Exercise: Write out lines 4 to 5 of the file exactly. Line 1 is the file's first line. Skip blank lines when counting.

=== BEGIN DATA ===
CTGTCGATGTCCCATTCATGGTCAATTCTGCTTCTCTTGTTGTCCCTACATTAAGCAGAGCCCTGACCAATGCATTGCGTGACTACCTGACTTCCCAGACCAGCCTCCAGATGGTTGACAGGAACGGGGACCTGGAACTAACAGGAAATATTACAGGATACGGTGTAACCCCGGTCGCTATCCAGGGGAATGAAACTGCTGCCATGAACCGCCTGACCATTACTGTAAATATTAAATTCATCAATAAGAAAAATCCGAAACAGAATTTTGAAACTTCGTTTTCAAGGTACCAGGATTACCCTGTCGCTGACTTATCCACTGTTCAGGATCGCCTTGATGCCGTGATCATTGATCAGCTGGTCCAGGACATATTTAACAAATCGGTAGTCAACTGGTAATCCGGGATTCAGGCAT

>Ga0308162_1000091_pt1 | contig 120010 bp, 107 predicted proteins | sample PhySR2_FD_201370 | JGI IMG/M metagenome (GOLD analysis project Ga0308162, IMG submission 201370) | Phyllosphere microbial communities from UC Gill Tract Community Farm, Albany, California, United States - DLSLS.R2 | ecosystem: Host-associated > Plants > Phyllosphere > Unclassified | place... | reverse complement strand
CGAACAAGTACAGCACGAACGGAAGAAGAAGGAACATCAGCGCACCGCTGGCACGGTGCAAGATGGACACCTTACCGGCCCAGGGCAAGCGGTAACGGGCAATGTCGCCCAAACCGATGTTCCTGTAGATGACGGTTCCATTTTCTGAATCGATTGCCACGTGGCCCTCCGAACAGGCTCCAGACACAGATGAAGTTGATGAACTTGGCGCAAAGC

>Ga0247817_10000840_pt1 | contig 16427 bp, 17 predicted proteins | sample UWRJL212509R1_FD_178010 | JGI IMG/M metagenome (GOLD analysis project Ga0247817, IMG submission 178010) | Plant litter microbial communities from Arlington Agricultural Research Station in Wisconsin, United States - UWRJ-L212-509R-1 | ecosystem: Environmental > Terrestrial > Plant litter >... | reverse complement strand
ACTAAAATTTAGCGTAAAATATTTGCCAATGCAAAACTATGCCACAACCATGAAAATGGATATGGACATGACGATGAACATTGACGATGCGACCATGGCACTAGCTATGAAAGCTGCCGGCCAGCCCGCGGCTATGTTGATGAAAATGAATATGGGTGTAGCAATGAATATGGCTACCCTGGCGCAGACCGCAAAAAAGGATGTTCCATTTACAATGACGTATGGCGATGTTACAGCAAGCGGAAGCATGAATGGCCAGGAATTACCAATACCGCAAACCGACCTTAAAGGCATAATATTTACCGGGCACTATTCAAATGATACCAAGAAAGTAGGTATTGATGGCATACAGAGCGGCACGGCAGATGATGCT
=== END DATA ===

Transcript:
>Ga0247817_10000840_pt1 | contig 16427 bp, 17 predicted proteins | sample UWRJL212509R1_FD_178010 | JGI IMG/M metagenome (GOLD analysis project Ga0247817, IMG submission 178010) | Plant litter microbial communities from Arlington Agricultural Research Station in Wisconsin, United States - UWRJ-L212-509R-1 | ecosystem: Environmental > Terrestrial > Plant litter >... | reverse complement strand
ACTAAAATTTAGCGTAAAATATTTGCCAATGCAAAACTATGCCACAACCATGAAAATGGATATGGACATGACGATGAACATTGACGATGCGACCATGGCACTAGCTATGAAAGCTGCCGGCCAGCCCGCGGCTATGTTGATGAAAATGAATATGGGTGTAGCAATGAATATGGCTACCCTGGCGCAGACCGCAAAAAAGGATGTTCCATTTACAATGACGTATGGCGATGTTACAGCAAGCGGAAGCATGAATGGCCAGGAATTACCAATACCGCAAACCGACCTTAAAGGCATAATATTTACCGGGCACTATTCAAATGATACCAAGAAAGTAGGTATTGATGGCATACAGAGCGGCACGGCAGATGATGCT